On Tuesday night, the bitter rivals open their first full series when they play the first of three games at Yankee Stadium with first place on the line, and a pair of top pitchers scheduled to take the mound.
Josh Beckett (3-1, 4.86 ERA) was to face New York in a Boston uniform for the first time last Tuesday, but rain pushed back the right-hander’s highly anticipated rematch with the Yankees.
Instead, the site of Beckett’s first game with Boston against New York will be Yankee Stadium—where he threw a five-hitter in Game 6 of the 2003 World Series to give Florida its second championship. Acquired in a trade with the Marlins during the past offseason, Beckett was 1-1 with a 1.10 ERA in two starts in that World Series, striking out 19 in 16 1-3 innings.
“I only had one start there,” Beckett said of the Stadium, “and I had unbelievable stuff that day.”
Beckett will be opposed by Randy Johnson (5-2, 5.02 ERA) in what appears to be an outstanding pitching matchup, although neither hurler has performed well of late. Beckett is 0-1 with a 9.60 ERA in his last three starts, while Johnson has posted a 7.43 ERA in his last four outings. He’s 3-1 in that span, though, as the Yankees scored 39 runs in those games.
“You just hope it lives up to it,” Yankees manager Joe Torre said of Tuesday’s pitching matchup. “The other day was Beckett-Halladay and it was 7-6. You never know. If we haven’t sold all the tickets by now, it’s probably worth buying one.”
New York (18-11) is percentage points ahead of Boston (19-12) for first place in the AL East, staying atop the division by giving Torre his 1,000th win with the Yankees in an 8-5 victory at Texas on Sunday.
Hideki Matsui hit a three-run homer and Chien Ming-Wang allowed three runs in six innings as the Yankees completed a sweep of the Rangers and won their season-high fifth straight. Texas had won six in a row coming into the series.
Yankees center fielder Johnny Damon will be looking for a better performance against his former team after going 0-for-4 last Monday in his return to Fenway. Damon, who left the Red Sox for a four-year contract with New York, was jeered throughout Boston’s 7-3 victory.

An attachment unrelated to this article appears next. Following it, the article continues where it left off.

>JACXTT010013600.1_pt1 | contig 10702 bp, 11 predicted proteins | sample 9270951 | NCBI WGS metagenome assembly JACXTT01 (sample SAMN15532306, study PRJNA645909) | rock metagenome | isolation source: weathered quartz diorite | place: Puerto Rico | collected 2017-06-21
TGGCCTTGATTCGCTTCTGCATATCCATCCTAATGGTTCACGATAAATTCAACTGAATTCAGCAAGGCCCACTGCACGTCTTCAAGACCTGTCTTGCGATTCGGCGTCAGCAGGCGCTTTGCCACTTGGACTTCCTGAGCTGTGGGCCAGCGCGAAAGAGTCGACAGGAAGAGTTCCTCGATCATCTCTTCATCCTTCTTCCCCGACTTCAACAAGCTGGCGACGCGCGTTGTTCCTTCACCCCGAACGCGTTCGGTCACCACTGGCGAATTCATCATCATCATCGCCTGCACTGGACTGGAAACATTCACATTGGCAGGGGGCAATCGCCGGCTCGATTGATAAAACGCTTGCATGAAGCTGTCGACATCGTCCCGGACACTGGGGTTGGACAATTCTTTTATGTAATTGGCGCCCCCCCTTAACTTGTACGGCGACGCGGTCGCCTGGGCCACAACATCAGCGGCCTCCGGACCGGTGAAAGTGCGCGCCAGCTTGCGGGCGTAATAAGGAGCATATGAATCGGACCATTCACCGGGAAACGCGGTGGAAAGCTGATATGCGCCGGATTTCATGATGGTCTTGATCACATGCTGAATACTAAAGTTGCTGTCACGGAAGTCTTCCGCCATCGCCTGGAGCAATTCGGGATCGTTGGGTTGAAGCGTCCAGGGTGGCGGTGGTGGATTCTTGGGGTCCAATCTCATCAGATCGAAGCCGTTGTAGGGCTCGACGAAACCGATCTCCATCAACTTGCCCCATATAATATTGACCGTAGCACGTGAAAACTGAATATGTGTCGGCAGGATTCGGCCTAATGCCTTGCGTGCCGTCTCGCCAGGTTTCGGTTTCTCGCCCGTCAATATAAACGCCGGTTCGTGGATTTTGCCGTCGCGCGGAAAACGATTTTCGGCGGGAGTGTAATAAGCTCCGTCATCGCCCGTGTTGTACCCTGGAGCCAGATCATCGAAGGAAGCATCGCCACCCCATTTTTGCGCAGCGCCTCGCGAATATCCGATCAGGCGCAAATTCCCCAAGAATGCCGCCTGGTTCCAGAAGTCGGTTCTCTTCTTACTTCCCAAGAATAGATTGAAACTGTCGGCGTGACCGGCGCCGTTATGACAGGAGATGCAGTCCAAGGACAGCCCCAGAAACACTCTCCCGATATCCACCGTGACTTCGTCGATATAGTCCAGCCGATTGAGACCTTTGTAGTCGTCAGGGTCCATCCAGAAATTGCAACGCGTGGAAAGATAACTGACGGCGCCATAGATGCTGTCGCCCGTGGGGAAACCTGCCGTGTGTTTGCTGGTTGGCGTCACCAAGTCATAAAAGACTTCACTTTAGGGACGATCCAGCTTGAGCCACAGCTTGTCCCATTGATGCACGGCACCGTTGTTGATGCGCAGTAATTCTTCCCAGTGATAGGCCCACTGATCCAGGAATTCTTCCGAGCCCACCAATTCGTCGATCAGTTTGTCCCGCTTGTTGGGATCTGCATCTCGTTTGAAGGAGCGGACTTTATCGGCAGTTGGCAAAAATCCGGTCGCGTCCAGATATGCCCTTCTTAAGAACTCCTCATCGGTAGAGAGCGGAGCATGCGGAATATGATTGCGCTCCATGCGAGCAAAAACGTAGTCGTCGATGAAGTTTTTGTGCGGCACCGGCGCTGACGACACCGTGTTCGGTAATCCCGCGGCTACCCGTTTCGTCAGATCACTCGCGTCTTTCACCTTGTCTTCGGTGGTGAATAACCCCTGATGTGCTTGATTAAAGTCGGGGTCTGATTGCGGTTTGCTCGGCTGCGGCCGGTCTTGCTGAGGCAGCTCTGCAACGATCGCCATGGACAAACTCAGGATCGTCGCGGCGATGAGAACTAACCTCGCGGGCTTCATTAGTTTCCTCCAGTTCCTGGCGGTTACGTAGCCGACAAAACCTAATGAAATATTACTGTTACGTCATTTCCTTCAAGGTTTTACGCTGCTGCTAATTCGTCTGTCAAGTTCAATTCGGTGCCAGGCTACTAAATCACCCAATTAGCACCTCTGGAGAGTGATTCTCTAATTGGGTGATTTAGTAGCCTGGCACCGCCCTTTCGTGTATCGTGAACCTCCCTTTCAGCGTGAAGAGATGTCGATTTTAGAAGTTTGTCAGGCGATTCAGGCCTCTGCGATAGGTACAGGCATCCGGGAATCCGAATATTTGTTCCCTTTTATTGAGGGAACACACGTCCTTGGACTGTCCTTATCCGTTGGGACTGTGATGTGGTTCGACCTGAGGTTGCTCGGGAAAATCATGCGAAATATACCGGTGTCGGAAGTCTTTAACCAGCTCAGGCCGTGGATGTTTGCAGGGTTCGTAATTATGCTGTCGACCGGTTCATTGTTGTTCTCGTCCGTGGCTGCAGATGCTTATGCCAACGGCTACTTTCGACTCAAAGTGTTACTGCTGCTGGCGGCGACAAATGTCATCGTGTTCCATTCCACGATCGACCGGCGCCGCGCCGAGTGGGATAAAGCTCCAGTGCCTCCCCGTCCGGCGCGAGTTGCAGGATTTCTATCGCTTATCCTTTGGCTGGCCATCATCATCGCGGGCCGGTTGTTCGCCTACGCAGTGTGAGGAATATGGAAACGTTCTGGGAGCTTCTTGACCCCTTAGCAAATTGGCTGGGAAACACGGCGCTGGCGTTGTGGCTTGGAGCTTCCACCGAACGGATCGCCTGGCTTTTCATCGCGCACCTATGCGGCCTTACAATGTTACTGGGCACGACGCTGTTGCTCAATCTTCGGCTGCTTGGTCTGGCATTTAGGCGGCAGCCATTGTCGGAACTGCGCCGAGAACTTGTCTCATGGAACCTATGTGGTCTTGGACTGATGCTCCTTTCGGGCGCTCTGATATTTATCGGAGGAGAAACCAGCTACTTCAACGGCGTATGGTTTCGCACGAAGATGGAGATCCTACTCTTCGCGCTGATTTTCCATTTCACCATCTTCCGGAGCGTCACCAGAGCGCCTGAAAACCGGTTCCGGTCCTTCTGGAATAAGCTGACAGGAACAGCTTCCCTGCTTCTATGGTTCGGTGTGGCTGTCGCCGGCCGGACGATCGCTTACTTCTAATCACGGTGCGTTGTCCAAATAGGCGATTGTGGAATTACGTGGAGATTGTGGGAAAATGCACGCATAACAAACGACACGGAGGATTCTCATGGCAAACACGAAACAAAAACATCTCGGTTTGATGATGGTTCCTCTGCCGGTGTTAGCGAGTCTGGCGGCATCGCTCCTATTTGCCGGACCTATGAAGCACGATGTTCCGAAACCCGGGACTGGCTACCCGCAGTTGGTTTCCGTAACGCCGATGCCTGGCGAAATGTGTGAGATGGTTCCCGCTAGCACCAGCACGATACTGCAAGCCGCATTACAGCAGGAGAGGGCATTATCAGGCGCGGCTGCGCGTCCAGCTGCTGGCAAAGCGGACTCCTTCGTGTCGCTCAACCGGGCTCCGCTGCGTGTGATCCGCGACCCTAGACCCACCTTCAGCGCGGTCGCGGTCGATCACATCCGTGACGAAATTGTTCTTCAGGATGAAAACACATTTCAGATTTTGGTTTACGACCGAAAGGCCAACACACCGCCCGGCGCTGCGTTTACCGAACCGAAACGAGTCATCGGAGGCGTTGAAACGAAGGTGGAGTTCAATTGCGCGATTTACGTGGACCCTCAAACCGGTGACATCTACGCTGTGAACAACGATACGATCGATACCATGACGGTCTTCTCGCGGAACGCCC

That game was the only one in Damon’s last nine in which he didn’t have a hit. The Yankees leadoff man is batting .350 (14-for-40) with 12 runs during that span, and this time he won’t be the target of the crowd’s ire as he faces his former team again.
“It’s going to be great,” Damon said. “I’ve never faced Josh Beckett, so there’s a lot of learning I need to do. It will be nice to have our fans on our side.”
The Yankees will be without one of their key offensive players after putting right fielder Gary Sheffield on the 15-day disabled list Tuesday due to a bruised left hand. Sheffield, who went 0-for-5 in Texas on Friday, originally suffered the injury in a collision April 29 with Toronto’s Shea Hillenbrand while running out a hit.
While last Monday’s contest marked the renewal of baseball’s most intense rivalry, some things didn’t change—such as David Ortiz battering New York pitching. The designated hitter’s three-run eighth-inning homer off former Red Sox teammate Mike Myers sealed the victory in a game New York had led 3-1.
Ortiz is hitting .316 with 16 homers and 57 RBIs in 72 career games against the Yankees.
While New York is streaking into Tuesday’s rematch, Boston is also playing well, winning its fourth in a row Sunday with a 10-3 victory over Baltimore. Jason Varitek hit a grand slam and Mike Lowell had a bases-loaded double for the Red Sox.
“We swung the bats pretty well,” said Lowell, who started his career with the Yankees and was at third base for the Marlins during Beckett’s World Series win in the Bronx. “I think we’re playing a complete game of baseball right now. Our defense is playing well, our pitchers our doing well, we’re swinging the bats. If we do that, I think it’s a good recipe to win.”
The Yankees and Red Sox conclude the series on Wednesday and Thursday. They’ll meet again May 22-24 in Boston.